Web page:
Netflix's 'Fire Chasers': Stunning Cinematography Amidst 100-Foot Flames
DP Steve Holleran risked smoke inhalation, heat stroke, and 2,500 degree flames to shoot the brave heroics of CAL FIRE.
As raging wildfires continue to decimate California, cinematographer Steve Holleran has been anxiously following the news. He knows just how capricious these fire paths can be—just months ago, he was there on the front lines, shooting Netflix's docuseries Fire Chasers. His camera bore witness to the relentless danger CAL FIRE crews face as they battle it out with mother nature in an attempt to save California.
No Film School caught up with Holleran to discuss how he managed to capture harrowing—yet beautiful—images of imminent danger, using dexterous rigs, large-format class, on-helmet cameras, and more.
"It was hard trying to create a beautiful image in the midst of this disastrous moment."
No Film School: What attracted you to shooting such a dangerous and unpredictable project as Fire Chasers?
Steve Holleran: I fell in love with the concept of Fire Chasers immediately, because it's a doc, but the way it was pitched to me is that it was going to have a narrative approach. I love when you can take some of the concepts of how you build a narrative scene and apply them to a doc. The director, Julian Pinder, wanted to have all of our work be scene-based and really build characters and spend time with them. That was exciting. He was also really open to exploring things visually. I wanted to get really close to the fire—to personalize it and give it its own character, [which I did] with all the landscapes and open spaces.
NFS: In in the initial conversations you had with Molly, what did you talk about in terms of safety concerns? How did that affect the way you built your rig?
Holleran: It took weeks because we were kind of in uncharted territory. We had a service company on board, Original Productions, but most of their work had been limited to GoPros and Canons in the past—smaller cameras. Julian and I were looking to really maximize the scope of this and give the story a different quality.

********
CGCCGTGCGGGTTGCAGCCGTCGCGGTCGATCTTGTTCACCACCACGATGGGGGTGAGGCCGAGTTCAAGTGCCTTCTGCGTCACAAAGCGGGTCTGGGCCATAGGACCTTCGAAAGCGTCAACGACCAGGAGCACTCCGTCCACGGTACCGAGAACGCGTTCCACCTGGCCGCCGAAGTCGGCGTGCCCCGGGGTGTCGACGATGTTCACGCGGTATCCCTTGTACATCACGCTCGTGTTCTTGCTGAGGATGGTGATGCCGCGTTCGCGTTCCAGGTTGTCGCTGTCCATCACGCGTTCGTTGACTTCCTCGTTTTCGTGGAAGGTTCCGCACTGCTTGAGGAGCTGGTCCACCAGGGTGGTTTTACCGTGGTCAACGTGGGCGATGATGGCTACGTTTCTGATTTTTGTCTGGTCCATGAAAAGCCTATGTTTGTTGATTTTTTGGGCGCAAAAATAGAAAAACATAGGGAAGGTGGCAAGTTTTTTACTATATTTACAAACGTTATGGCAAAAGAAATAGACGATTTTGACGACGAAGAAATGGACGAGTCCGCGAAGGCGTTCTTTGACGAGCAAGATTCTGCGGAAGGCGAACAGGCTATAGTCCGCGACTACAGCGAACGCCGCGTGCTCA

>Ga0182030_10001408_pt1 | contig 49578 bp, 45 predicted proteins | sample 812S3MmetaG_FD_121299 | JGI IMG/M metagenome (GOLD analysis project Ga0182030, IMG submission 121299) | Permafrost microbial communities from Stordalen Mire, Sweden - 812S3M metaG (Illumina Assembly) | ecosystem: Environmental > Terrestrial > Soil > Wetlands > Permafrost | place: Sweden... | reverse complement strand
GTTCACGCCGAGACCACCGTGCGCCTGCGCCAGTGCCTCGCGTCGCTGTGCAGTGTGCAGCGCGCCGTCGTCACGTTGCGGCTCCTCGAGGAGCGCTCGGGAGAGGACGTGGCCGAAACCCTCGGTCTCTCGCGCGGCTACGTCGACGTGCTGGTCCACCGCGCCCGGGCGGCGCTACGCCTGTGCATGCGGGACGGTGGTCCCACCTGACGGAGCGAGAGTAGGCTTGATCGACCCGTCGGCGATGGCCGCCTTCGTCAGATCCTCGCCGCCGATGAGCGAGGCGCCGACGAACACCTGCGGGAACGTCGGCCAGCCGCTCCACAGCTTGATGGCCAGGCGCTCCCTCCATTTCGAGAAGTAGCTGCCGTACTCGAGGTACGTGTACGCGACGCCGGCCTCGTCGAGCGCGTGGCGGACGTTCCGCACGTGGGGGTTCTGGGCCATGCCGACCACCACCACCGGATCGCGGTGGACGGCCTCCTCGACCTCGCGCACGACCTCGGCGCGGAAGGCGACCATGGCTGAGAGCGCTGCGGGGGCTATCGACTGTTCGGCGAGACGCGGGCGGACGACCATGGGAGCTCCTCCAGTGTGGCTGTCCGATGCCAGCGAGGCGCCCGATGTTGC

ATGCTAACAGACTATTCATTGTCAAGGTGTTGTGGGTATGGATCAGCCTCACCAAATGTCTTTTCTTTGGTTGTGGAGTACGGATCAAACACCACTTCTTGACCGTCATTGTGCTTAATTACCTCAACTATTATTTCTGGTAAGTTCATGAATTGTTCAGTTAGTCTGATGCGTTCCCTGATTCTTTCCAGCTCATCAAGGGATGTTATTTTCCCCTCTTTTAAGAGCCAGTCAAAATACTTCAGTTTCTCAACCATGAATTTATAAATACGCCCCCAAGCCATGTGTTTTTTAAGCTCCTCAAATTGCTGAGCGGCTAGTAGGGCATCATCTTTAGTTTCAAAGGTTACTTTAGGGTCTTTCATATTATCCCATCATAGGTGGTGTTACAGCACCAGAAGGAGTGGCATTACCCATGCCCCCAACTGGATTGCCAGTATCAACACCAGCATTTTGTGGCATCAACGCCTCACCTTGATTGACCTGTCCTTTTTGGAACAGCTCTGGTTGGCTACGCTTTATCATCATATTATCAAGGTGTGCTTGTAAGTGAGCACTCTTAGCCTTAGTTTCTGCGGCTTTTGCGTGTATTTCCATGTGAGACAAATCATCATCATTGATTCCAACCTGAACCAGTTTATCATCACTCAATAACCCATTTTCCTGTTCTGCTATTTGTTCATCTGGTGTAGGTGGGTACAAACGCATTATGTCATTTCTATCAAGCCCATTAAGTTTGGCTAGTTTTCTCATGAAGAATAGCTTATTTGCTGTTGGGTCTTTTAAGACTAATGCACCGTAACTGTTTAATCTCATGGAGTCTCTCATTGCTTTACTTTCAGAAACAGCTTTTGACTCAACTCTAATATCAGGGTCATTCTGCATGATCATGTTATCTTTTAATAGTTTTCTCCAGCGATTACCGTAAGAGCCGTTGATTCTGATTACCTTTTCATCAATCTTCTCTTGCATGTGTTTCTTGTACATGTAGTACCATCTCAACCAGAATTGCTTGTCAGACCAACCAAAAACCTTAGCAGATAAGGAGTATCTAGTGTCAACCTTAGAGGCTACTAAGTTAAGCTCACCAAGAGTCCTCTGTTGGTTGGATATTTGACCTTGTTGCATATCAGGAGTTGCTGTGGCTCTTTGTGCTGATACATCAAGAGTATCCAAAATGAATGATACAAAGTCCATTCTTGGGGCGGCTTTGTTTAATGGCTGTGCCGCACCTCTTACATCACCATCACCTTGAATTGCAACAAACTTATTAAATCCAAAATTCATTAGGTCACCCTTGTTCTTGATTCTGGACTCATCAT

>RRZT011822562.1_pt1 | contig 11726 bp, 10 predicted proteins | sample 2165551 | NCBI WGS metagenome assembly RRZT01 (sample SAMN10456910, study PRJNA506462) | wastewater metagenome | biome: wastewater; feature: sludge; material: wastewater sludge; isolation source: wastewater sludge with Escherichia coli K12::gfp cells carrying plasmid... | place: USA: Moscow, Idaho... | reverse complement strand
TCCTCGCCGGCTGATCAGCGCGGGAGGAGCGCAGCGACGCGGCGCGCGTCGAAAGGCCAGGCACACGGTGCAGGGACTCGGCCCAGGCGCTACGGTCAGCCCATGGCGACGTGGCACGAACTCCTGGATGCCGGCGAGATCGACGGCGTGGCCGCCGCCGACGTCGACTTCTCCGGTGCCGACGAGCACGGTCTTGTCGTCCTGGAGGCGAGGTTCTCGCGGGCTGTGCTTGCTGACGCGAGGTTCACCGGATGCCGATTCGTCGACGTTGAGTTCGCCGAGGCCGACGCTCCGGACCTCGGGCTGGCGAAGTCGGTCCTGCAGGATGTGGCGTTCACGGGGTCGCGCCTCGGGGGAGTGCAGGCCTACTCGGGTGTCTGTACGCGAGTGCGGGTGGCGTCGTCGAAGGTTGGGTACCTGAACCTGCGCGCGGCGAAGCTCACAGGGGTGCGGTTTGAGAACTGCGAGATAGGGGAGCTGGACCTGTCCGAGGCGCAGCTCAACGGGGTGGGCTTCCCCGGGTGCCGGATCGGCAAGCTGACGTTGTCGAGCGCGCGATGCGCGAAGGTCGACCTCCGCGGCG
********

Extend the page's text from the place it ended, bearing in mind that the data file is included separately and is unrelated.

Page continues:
I went to my go-to rental house, Panavision, and started working with them to build four or five camera packages for my other operators on the show. We needed packages that were mobile while also maintaining the quality we were looking for. I did three weeks of prep at the rental house, trying different configurations, different lenses, even deliberating on bodies and types of cameras. I wanted to be able to do something slow motion, but I needed at least a 4K resolution to deliver to Netflix.
"I was fascinated by the idea of using a large-format glass, the new Primo 70 Series from Panavision, to open up the landscape and the world of the fire."
I was fascinated by the idea of using a large-format glass, the new Primo 70 Series from Panavision, to open up the landscape and the world of the fire and get really close to the characters while maintaining all this background space behind them. I wanted to immerse the audience in what these characters were going through.
Then, integrating all of it with the safety gear... We did a few days of CAL FIRE training, which involved classroom work, some testing, and then in-the-field practice. We learned how to use emergency fire shelters, these really thick space blankets that you wear in a canister on your back and you pull them out in case there's a firestorm that blows through that you can't get away from. We learned how to use the walkies and how to talk to CAL FIRE and the protocols for getting in and out of fires. We got into fire engines; we got into Black Hawks; we hiked the backcountry five, sometimes 10 miles with crews. There was an extreme amount of learning that needed to happen. That easily took us four weeks.
Our first two weeks of shooting was still a process of asking ourselves: What are the best boots? What are the best masks? The best helmets? Even small things, like gloves, [mattered]. Some were too thick and heavy and we couldn't actually use our touch screens on the Dragons, so we talked to CAL FIRE and got some recommendations on different types of gloves. There was a whole outfitting process.
Holleran: It was the same thing with our vehicles. Getting the gear out there was a challenge, because the fire's always moving, and it's moving pretty fast. Mostly you're in rural, backcountry areas where you don't always have a good eye-line on the fire, and it's hard to link up with the right part of CAL FIRE to get into the fire front, where it's the most visual.
We ended up breaking our gear down into run-and-gun packages that could go into two separate Suburbans, and then we had a sprinter van that went out to the Hills with the rest of our gear that would follow behind us. We'd establish a base camp, almost military-style—a forward operating base. And then we would do strikes out from there to certain parts of the fire to capture footage.